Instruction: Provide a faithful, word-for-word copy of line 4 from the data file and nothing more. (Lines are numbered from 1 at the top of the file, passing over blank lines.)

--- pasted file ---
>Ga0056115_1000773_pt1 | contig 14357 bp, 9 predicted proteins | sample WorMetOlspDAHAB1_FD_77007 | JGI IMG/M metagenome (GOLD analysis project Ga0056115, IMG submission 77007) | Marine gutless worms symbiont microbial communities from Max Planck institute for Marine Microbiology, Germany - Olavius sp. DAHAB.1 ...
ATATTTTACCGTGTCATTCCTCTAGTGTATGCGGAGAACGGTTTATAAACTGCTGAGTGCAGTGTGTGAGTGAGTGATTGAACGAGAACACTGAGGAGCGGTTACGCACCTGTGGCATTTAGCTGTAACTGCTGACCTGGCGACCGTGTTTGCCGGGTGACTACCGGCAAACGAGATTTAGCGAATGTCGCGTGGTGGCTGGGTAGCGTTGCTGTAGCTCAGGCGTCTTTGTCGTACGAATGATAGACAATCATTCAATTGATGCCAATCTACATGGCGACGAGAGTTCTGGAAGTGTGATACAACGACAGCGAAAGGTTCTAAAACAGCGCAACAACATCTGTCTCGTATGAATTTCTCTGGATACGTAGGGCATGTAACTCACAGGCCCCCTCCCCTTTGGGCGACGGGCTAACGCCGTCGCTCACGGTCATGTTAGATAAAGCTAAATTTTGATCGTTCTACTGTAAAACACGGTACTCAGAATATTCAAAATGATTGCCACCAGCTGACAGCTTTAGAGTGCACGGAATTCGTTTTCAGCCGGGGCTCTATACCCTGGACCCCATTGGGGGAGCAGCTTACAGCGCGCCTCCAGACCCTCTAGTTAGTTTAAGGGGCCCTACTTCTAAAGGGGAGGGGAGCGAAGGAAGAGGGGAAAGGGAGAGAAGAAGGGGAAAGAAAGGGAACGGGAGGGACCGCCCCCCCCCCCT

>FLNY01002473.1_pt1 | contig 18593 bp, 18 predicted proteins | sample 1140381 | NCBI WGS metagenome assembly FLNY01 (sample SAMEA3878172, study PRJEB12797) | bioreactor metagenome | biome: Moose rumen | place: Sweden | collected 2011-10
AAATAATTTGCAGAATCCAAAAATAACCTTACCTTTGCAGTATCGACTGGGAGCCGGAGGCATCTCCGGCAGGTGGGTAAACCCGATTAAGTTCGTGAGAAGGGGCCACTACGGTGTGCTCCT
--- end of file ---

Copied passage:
AAATAATTTGCAGAATCCAAAAATAACCTTACCTTTGCAGTATCGACTGGGAGCCGGAGGCATCTCCGGCAGGTGGGTAAACCCGATTAAGTTCGTGAGAAGGGGCCACTACGGTGTGCTCCT